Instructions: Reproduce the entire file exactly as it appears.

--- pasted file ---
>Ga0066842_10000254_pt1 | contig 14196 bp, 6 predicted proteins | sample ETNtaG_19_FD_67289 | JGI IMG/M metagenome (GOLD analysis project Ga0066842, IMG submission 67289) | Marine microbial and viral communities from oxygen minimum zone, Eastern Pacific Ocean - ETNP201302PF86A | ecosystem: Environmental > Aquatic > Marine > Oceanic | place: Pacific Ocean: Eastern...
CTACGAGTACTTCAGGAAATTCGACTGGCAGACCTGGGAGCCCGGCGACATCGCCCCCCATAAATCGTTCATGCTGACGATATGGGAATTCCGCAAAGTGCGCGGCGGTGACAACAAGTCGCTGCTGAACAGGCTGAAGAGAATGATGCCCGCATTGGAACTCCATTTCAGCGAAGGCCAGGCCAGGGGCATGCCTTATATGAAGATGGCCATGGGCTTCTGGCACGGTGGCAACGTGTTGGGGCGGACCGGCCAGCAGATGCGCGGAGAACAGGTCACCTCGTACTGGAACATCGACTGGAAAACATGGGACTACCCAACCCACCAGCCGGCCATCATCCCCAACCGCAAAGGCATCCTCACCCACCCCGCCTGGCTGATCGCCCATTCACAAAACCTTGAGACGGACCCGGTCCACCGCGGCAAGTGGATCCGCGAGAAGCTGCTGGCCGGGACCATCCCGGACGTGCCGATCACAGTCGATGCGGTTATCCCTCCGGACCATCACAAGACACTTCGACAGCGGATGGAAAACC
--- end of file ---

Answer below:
>Ga0066842_10000254_pt1 | contig 14196 bp, 6 predicted proteins | sample ETNtaG_19_FD_67289 | JGI IMG/M metagenome (GOLD analysis project Ga0066842, IMG submission 67289) | Marine microbial and viral communities from oxygen minimum zone, Eastern Pacific Ocean - ETNP201302PF86A | ecosystem: Environmental > Aquatic > Marine > Oceanic | place: Pacific Ocean: Eastern...
CTACGAGTACTTCAGGAAATTCGACTGGCAGACCTGGGAGCCCGGCGACATCGCCCCCCATAAATCGTTCATGCTGACGATATGGGAATTCCGCAAAGTGCGCGGCGGTGACAACAAGTCGCTGCTGAACAGGCTGAAGAGAATGATGCCCGCATTGGAACTCCATTTCAGCGAAGGCCAGGCCAGGGGCATGCCTTATATGAAGATGGCCATGGGCTTCTGGCACGGTGGCAACGTGTTGGGGCGGACCGGCCAGCAGATGCGCGGAGAACAGGTCACCTCGTACTGGAACATCGACTGGAAAACATGGGACTACCCAACCCACCAGCCGGCCATCATCCCCAACCGCAAAGGCATCCTCACCCACCCCGCCTGGCTGATCGCCCATTCACAAAACCTTGAGACGGACCCGGTCCACCGCGGCAAGTGGATCCGCGAGAAGCTGCTGGCCGGGACCATCCCGGACGTGCCGATCACAGTCGATGCGGTTATCCCTCCGGACCATCACAAGACACTTCGACAGCGGATGGAAAACC